CASA gets referrals from “everyone” said Krinsky: foster parents, CPS and teachers to name a few. She lets the judge and CPS know when a new class has graduated and they give referrals to the neediest cases.
She will already have forms from volunteers that tell her their preferences and what they think they can’t handle. She uses those in deciding what might be a good fit between child and volunteer.
Next, she’ll be allowed access by the judge to the two most recent court reports on that child. After reading the file, if the volunteer is agreeable, he’ll get the child’s complete file, and together Krinsky and the volunteer will develop a plan.
Krinsky has been at this long enough to be realist. There aren’t lots of easy, happy endings she said. But with a CASA volunteer, each child knows there’s someone who is concerned about him.
Because volunteers are much higher functioning adults than the child has experienced at home, they offer stability and a possibility of trust that may have been lacking in that child’s life.
Volunteers Charlie and Suzanne Plopper are a case in point. They have been CASA volunteers for the past two years. They’d recently retired and moved to Quincy. “For once in our lives, we had time to do something we wanted to do,” said Suzanne. “We were attracted to what we’d heard about CASA.”
Charlie said, “I grew up in California and the U.C. system provided me with a great education for practically free back then. I felt at some point I had to give something back.” He said drugs seemed like the biggest problem in this country. He feels the real “fall out” from this is the children whose parents are addicts.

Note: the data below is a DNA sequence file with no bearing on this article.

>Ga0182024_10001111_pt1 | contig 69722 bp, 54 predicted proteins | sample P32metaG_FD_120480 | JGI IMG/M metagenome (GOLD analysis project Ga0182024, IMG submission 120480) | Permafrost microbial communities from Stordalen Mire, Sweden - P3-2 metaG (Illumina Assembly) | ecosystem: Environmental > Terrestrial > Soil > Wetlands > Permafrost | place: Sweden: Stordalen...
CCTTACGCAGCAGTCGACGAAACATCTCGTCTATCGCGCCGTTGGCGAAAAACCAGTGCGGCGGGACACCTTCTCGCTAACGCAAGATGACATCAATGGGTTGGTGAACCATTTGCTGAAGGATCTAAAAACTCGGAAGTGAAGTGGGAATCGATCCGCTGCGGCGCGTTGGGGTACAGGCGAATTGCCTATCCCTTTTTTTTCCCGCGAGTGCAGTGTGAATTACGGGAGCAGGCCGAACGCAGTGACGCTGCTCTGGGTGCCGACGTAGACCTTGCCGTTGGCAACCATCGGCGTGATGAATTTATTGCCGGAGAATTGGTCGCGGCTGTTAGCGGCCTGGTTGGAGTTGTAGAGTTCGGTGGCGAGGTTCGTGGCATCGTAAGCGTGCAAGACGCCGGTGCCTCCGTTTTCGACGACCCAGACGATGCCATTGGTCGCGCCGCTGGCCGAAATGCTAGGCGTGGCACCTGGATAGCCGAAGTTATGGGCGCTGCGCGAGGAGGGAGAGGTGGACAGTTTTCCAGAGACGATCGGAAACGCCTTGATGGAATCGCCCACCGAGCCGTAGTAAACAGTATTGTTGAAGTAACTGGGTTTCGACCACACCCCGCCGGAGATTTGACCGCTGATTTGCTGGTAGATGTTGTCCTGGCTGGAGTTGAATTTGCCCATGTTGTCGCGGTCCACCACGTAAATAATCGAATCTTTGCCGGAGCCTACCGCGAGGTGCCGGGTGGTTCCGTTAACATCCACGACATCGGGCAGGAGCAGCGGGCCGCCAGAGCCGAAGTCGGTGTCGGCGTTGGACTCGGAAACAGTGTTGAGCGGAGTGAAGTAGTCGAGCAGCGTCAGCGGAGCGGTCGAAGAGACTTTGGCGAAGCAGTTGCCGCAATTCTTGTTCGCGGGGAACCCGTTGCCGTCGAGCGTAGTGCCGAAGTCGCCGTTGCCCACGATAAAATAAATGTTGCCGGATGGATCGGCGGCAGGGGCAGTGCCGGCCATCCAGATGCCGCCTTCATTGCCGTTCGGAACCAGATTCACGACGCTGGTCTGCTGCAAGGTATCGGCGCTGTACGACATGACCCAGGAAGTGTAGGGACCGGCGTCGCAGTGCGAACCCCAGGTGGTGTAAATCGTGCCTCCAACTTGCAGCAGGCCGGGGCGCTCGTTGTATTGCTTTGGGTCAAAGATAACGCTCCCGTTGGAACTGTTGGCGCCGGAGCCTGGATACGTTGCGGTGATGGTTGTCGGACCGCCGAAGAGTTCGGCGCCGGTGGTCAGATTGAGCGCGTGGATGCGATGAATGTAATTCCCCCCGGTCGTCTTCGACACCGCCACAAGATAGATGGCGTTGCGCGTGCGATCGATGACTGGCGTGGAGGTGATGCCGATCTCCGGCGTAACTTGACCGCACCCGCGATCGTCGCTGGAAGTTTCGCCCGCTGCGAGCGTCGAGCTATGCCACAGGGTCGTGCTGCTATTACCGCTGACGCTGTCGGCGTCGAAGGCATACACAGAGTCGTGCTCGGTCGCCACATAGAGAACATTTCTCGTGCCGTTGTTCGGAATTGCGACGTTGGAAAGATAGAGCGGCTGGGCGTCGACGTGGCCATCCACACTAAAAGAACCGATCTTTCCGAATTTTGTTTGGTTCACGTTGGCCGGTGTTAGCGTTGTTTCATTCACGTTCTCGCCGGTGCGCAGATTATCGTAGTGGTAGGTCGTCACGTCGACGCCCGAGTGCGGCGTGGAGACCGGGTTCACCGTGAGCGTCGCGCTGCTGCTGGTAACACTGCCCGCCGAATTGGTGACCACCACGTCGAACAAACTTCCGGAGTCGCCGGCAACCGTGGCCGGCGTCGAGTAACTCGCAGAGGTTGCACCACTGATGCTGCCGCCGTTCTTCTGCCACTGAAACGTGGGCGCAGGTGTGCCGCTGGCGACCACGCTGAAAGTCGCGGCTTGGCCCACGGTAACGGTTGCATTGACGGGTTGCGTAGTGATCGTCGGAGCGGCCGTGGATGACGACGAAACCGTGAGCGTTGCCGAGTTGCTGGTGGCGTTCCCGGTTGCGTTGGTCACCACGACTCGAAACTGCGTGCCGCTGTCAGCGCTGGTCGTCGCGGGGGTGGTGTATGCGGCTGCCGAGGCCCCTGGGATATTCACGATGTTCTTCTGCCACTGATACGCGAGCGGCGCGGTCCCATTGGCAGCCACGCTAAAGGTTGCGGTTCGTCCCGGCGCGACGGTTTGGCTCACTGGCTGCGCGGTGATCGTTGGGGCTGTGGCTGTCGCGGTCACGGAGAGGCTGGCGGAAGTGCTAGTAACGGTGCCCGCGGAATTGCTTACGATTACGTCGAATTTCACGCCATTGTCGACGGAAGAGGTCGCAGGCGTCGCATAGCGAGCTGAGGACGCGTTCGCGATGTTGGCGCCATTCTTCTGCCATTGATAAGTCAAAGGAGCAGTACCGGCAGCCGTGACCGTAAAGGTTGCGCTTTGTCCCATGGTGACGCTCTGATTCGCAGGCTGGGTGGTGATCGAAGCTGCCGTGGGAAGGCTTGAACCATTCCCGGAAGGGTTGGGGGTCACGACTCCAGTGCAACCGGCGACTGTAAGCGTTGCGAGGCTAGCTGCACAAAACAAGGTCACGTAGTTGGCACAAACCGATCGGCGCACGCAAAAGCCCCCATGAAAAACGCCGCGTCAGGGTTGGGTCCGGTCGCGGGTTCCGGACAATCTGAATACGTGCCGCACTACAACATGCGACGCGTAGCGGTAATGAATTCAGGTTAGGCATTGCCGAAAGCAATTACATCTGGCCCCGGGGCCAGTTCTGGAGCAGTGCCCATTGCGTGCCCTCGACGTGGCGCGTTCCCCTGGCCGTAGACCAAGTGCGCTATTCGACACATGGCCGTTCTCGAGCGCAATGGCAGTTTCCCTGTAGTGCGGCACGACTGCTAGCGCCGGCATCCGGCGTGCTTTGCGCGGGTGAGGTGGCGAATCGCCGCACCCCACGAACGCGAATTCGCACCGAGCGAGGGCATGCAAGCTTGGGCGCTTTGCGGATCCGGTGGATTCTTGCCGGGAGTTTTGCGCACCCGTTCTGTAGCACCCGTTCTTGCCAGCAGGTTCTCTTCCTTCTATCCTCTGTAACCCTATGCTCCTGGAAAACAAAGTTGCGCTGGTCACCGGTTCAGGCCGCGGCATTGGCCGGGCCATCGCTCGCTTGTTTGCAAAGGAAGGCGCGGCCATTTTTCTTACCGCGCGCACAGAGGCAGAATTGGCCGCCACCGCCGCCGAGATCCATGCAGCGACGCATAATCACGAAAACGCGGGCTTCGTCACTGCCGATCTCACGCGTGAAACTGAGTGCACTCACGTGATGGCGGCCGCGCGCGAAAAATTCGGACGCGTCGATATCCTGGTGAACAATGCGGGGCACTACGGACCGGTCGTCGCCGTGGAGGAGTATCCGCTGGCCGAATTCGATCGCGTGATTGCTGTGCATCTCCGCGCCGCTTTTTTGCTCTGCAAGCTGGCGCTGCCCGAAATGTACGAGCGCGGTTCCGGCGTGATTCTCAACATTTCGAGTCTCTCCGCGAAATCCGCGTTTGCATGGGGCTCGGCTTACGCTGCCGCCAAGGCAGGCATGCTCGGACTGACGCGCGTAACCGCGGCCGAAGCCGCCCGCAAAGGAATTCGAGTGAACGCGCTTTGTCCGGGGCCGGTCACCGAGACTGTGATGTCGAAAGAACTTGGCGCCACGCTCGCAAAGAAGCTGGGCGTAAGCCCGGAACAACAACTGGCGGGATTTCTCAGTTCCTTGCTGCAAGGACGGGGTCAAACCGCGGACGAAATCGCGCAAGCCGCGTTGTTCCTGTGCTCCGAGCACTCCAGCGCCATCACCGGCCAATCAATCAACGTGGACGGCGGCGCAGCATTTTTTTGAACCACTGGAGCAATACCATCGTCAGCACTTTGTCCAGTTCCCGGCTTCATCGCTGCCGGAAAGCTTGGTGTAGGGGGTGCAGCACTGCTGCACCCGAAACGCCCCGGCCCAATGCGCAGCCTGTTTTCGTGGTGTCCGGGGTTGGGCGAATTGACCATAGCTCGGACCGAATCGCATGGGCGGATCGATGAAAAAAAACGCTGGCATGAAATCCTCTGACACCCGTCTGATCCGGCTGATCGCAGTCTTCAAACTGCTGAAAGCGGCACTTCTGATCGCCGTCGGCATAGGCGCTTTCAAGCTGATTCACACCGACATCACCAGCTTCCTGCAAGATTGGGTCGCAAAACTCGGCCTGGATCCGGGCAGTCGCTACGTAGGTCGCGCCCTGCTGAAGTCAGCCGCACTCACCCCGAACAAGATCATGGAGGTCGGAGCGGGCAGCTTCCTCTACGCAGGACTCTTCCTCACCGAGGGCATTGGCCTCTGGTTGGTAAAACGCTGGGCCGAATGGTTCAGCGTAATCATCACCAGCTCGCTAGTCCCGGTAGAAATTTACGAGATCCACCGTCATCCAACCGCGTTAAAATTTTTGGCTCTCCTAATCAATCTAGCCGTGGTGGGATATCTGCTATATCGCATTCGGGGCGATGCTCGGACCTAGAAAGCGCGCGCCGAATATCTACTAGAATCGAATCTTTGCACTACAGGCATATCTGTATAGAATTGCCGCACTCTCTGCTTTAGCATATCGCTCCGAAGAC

“If you can help one child along,” he said, “I figure that’s good enough.” Charlie has already exceeded his own expectations; he is currently in the second year of helping his second child through the system.
Like many of Plumas County’s CASA volunteers, the Ploppers come to their volunteer work with a wealth of experience from which to draw. Suzanne had a career as a consultant in reproductive health training, primarily in Africa, for 25 years. She was an international commuter during that time, training doctors, nurses and midwives in the U.S. to provide family planning services abroad.
Charlie was a faculty member at the U.C.-Davis veterinary school.
A CASA volunteer helps the child negotiate the system and is, said Charlie, “the only unbiased, independent person involved ... we’re just there to take care of the kids, keep track of what they’re doing.”
Charlie and Suzanne had only good things to say about the system in Plumas County. The social workers are first rate they said, but they’re overworked and can’t possibly give a single child the individual attention she needs.
Attorneys and Social Services workers “know the situation from the forms they have to fill out,” which are necessarily superficial in nature. It’s up to a child’s CASA volunteer to give a full living picture of that child.
“We spend a lot more time with the kids and to the degree we can form relationships where they can trust us, then we can talk about how they feel, how things are going, what they want and don’t want. We’re in a position to share that with the court,” said Charlie.